Halbig's Critics Miss the Mark

In Halbig v. Burwell, the federal appellate court for the District of Columbia (“D.C.  Circuit”) interpreted a clause in the Affordable Care Act (“ObamaCare”) to mean exactly what it would mean to the average reader. The provision authorizes subsidies to certain individuals purchasing health insurance through “an Exchange established by the State.” The court concluded that this meant that individuals purchasing health insurance through an exchange established by a state may receive subsidies. The court rejected the government’s argument that, based on context, the word “State” must refer to either a State or the federal government. 

Not satisfied merely to disagree with the court’s opinion, some critics describe the court’s act of commonsense interpretation as “shamefully dishonest,” “legally laughable,” and “judicial sophistry.” The point here is not to defend the merits of the Halbig decision, but to point out that, no matter what one thinks about the outcome of the case, the critics’ overheated rhetoric is inappropriate and unjustifiable. 

Six appellate judges have reviewed this provision, two judges found that the language unambiguously favors the plaintiffs’ interpretation restricting subsidies to State Exchanges, three judges found that the text of the statute is open to various interpretations, and only one judge found that the text demanded the government’s interpretation. This strongly contradicts the media’s insistence that the D.C. Circuit’s interpretation was egregious and self-evidently wrong.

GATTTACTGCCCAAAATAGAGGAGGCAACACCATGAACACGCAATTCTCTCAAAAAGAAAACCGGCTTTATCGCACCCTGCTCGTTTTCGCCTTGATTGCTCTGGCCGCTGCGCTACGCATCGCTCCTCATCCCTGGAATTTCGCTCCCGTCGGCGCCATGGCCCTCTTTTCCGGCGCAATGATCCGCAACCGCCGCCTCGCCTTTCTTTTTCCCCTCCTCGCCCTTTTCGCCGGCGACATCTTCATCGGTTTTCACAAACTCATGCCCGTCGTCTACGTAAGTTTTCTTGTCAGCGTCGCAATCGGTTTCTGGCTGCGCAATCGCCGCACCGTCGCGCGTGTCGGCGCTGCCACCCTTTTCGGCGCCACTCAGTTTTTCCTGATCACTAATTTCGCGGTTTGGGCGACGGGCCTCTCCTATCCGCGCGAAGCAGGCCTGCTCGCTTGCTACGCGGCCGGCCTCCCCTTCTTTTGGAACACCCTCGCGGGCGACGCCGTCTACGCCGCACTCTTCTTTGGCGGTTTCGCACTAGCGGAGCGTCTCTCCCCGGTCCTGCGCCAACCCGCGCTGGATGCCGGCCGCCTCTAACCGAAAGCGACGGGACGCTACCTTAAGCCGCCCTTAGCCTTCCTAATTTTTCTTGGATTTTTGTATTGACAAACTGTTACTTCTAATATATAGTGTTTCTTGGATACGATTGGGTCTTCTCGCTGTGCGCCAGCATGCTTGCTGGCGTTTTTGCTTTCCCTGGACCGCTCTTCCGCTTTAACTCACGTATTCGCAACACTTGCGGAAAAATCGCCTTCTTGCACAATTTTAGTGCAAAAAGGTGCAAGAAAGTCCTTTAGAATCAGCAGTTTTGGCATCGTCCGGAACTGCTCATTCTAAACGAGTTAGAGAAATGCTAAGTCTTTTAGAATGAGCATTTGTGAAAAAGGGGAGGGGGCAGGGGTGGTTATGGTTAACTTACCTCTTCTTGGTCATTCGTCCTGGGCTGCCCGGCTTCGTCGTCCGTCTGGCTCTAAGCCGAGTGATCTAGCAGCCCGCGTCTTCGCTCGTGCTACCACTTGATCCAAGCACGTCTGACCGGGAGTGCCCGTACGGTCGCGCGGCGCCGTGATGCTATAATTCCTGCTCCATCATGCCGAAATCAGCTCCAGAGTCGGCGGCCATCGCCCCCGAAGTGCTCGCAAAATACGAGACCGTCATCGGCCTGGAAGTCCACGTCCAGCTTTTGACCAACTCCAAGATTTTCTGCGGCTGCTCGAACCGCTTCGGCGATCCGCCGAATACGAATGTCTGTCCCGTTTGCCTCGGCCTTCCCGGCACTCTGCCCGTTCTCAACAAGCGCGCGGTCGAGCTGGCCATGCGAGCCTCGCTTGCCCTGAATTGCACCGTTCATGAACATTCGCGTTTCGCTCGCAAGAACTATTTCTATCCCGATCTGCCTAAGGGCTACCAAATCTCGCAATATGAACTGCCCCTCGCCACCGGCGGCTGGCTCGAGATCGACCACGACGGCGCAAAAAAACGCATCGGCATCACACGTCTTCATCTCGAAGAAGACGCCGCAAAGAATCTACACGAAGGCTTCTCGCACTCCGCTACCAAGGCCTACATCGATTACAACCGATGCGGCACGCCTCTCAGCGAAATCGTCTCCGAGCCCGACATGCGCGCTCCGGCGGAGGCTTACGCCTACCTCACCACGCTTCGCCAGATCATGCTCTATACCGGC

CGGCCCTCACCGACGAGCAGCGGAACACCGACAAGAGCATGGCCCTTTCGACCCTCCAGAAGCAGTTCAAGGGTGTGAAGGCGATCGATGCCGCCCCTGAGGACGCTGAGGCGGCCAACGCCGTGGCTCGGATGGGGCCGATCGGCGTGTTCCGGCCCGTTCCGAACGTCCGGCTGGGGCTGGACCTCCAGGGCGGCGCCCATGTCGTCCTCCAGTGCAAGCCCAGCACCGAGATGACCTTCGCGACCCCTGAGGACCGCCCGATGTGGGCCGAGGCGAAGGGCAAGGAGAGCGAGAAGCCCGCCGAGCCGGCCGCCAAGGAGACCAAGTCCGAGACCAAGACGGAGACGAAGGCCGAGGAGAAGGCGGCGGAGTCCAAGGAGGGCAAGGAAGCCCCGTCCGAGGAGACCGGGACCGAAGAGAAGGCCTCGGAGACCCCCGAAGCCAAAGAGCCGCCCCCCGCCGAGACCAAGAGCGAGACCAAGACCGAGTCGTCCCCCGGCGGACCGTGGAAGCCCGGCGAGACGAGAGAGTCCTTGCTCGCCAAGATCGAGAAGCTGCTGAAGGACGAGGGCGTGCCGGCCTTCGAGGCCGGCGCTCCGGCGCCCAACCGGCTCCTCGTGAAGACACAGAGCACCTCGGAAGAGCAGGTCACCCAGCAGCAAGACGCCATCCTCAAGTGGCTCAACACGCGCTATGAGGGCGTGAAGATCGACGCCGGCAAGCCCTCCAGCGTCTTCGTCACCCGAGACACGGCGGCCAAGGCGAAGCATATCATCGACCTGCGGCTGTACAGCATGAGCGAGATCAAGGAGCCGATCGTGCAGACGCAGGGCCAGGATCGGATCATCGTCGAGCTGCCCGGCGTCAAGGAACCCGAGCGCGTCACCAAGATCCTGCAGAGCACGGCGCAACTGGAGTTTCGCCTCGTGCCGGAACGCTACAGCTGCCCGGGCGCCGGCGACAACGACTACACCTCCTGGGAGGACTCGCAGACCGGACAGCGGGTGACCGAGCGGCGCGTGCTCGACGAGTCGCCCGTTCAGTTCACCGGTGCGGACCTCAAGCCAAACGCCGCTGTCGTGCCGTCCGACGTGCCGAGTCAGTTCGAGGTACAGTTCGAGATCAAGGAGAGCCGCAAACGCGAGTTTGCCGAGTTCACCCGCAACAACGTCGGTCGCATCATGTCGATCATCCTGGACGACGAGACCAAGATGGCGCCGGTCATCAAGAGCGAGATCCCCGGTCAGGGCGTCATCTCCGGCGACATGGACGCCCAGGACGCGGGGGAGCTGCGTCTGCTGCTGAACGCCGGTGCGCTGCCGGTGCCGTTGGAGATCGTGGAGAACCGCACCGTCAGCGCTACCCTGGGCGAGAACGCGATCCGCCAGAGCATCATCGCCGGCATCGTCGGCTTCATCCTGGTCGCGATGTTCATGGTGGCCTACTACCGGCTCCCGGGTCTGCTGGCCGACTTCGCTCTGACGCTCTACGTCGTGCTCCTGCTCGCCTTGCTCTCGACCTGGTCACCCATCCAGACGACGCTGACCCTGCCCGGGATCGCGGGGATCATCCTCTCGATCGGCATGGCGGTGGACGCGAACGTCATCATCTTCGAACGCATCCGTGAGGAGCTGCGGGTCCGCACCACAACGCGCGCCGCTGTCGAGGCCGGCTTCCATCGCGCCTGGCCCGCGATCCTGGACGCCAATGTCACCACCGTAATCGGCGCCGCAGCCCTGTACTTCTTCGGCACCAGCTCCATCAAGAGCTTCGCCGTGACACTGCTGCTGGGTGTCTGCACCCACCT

Judge Thomas Griffith wrote the majority opinion in Halbig. This is significant. Following the oral arguments in this case, Judge Griffith was seen as the swing vote, open to persuasion by either side. Judge Griffith has never previously stood out as a right-wing ideologue. Even liberals have generally regarded him as relatively moderate. If Judge Griffith had written an opinion utilizing identical reasoning regarding less controversial subject matter, it would likely have reinforced, rather than obliterated, his reputation as a moderate. He noted that he reached his conclusion “with reluctance.”  He felt compelled to do so because, by “ascertain[ing] the meaning of the words of the statute” rather than substituting what he thinks Congress may have meant, he affirmed the court’s “limited role” and ensured “policy is made by elected, politically accountable representatives, not by appointed life-tenured judges.”

Perhaps Judge Griffith’s claims are merely subterfuge, and his prior moderation was an elaborate ploy. Perhaps he was merely waiting for the right moment, a case as important as Halbig, to expose his true colors. It is hard to imagine why a judge, granted immediate lifetime tenure, would maintain such a charade after his appointment. But for the sake of argument, maybe he did. If that is the case, the other judges who wrote opinions on the matter would have surely exposed his dishonesty by effortlessly showing that the statute means exactly what the government, and the media, claim it means. But as we will see, that is not what happened.

The Fourth Circuit, a federal appellate court based in Virginia, accepted the government’s reading of this provision within hours of the D.C. Circuit rejecting it. If Halbig’s most vehement critics were right, one would have expected the Fourth Circuit to have resoundingly adopted the government’s interpretation. Let’s take a look at what the Fourth Circuit actually stated. 

The court noted that a “literal reading of the statute undoubtedly accords more closely with [the plaintiffs’] position.” Fine, skeptics might argue, but when the court considered the language in context, it must have found that the defendants had a much stronger case. Actually, no. “The court is of the opinion that the defendants have the stronger position, although only slightly.” Well, a critic would respond, the Fourth Circuit obviously must have found that the government represented Congress’s intent, and the plaintiffs’ arguments were frivolous. Once again, this is simply not true. The court “decline[d] to accept the defendant’s arguments as dispositive of Congress’s intent.” The court went through each of the parties’ arguments and counterarguments, and, in each instance, concluded that both parties presented strong arguments, making it difficult to choose between the two sides.